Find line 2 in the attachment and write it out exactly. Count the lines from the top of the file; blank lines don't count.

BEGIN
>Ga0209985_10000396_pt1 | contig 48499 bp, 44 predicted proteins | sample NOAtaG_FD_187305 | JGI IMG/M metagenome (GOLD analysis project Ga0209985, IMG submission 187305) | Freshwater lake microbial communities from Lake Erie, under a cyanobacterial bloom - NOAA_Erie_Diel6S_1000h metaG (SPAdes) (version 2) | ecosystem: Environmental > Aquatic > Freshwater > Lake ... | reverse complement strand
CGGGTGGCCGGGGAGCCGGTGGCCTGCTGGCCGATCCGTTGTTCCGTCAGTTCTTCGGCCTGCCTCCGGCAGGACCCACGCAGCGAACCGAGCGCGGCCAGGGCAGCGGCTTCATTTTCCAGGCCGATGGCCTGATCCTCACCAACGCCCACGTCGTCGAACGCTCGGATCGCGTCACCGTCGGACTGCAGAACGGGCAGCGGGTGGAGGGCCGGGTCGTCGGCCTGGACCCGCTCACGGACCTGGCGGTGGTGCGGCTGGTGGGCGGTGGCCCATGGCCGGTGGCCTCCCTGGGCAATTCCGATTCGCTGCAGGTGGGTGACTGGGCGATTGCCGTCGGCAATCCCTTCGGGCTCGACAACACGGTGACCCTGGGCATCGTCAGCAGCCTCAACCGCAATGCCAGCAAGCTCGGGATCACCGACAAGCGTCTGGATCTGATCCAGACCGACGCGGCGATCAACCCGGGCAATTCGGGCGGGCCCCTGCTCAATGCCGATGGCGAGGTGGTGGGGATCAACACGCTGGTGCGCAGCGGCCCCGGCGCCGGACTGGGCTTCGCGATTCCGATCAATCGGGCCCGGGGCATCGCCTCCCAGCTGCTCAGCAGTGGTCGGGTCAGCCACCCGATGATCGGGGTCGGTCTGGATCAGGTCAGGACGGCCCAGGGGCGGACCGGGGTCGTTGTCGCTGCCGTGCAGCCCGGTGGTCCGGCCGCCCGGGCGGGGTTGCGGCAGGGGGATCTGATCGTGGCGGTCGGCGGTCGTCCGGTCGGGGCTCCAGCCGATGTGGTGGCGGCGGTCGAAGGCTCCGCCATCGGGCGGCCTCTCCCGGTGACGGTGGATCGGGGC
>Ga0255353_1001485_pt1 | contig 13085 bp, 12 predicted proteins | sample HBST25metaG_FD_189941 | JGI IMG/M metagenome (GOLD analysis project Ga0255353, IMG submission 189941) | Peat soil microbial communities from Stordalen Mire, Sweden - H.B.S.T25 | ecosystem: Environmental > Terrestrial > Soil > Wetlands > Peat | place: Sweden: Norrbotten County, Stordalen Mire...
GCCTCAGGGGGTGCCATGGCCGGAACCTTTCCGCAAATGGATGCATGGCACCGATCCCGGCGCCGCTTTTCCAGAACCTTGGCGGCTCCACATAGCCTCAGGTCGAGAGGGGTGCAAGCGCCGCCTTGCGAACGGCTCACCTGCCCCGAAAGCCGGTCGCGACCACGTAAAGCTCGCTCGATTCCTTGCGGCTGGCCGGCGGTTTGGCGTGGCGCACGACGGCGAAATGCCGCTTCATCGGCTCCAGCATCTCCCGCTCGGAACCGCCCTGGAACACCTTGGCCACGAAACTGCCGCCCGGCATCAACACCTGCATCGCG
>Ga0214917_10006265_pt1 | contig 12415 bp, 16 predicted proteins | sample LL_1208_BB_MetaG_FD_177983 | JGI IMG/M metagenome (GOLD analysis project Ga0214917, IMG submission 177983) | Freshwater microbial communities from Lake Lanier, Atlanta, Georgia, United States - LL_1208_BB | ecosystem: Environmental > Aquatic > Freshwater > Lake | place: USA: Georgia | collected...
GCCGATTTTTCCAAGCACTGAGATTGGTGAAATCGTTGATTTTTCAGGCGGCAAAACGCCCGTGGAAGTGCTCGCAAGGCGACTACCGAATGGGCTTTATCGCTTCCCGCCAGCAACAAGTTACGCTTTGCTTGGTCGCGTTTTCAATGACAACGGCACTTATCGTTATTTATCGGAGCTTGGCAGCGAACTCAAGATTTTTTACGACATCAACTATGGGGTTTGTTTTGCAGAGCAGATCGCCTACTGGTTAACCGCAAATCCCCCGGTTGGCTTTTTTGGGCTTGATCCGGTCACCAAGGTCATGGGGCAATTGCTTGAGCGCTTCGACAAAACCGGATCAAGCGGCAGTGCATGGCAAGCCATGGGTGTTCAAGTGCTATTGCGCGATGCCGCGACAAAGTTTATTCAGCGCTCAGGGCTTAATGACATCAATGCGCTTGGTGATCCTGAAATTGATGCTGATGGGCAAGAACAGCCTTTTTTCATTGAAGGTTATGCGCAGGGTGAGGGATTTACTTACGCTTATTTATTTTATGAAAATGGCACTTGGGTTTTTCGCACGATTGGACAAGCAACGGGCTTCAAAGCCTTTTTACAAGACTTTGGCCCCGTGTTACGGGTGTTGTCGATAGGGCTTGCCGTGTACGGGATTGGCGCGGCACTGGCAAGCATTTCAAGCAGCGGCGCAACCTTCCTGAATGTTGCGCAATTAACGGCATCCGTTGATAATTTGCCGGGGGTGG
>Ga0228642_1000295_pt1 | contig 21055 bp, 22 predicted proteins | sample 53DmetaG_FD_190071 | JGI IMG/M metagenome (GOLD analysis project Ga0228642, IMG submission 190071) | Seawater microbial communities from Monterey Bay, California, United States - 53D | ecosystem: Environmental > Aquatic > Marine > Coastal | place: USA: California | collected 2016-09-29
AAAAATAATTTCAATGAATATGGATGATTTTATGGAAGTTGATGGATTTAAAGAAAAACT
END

CGGGTGGCCGGGGAGCCGGTGGCCTGCTGGCCGATCCGTTGTTCCGTCAGTTCTTCGGCCTGCCTCCGGCAGGACCCACGCAGCGAACCGAGCGCGGCCAGGGCAGCGGCTTCATTTTCCAGGCCGATGGCCTGATCCTCACCAACGCCCACGTCGTCGAACGCTCGGATCGCGTCACCGTCGGACTGCAGAACGGGCAGCGGGTGGAGGGCCGGGTCGTCGGCCTGGACCCGCTCACGGACCTGGCGGTGGTGCGGCTGGTGGGCGGTGGCCCATGGCCGGTGGCCTCCCTGGGCAATTCCGATTCGCTGCAGGTGGGTGACTGGGCGATTGCCGTCGGCAATCCCTTCGGGCTCGACAACACGGTGACCCTGGGCATCGTCAGCAGCCTCAACCGCAATGCCAGCAAGCTCGGGATCACCGACAAGCGTCTGGATCTGATCCAGACCGACGCGGCGATCAACCCGGGCAATTCGGGCGGGCCCCTGCTCAATGCCGATGGCGAGGTGGTGGGGATCAACACGCTGGTGCGCAGCGGCCCCGGCGCCGGACTGGGCTTCGCGATTCCGATCAATCGGGCCCGGGGCATCGCCTCCCAGCTGCTCAGCAGTGGTCGGGTCAGCCACCCGATGATCGGGGTCGGTCTGGATCAGGTCAGGACGGCCCAGGGGCGGACCGGGGTCGTTGTCGCTGCCGTGCAGCCCGGTGGTCCGGCCGCCCGGGCGGGGTTGCGGCAGGGGGATCTGATCGTGGCGGTCGGCGGTCGTCCGGTCGGGGCTCCAGCCGATGTGGTGGCGGCGGTCGAAGGCTCCGCCATCGGGCGGCCTCTCCCGGTGACGGTGGATCGGGGC